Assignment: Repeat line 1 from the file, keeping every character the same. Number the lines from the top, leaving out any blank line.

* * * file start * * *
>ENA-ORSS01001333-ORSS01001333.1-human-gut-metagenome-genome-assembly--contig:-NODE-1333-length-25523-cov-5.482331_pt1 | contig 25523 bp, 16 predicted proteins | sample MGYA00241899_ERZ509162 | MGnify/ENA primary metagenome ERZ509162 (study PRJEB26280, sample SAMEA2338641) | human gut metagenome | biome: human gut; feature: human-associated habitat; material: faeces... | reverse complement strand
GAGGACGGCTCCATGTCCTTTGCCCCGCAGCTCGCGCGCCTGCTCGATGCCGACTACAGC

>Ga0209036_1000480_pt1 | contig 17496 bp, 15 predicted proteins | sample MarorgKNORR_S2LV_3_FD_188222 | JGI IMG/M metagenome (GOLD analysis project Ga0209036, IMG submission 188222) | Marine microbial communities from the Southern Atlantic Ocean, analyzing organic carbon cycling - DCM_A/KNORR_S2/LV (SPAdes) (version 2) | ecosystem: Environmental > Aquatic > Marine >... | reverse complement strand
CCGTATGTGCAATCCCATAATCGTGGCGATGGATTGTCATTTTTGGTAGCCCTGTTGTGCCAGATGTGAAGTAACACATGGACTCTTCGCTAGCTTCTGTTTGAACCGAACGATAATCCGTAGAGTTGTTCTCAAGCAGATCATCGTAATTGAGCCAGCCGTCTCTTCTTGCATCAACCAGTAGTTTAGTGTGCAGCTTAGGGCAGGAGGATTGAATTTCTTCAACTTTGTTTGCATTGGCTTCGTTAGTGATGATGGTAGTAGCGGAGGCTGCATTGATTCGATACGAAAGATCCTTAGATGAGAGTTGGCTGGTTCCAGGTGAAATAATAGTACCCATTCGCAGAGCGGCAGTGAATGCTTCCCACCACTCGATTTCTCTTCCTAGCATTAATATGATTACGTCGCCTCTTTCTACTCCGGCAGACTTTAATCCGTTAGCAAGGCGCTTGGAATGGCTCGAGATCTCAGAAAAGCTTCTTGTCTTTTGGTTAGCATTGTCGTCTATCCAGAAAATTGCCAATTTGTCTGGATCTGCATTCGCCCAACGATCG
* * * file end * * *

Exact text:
>ENA-ORSS01001333-ORSS01001333.1-human-gut-metagenome-genome-assembly--contig:-NODE-1333-length-25523-cov-5.482331_pt1 | contig 25523 bp, 16 predicted proteins | sample MGYA00241899_ERZ509162 | MGnify/ENA primary metagenome ERZ509162 (study PRJEB26280, sample SAMEA2338641) | human gut metagenome | biome: human gut; feature: human-associated habitat; material: faeces... | reverse complement strand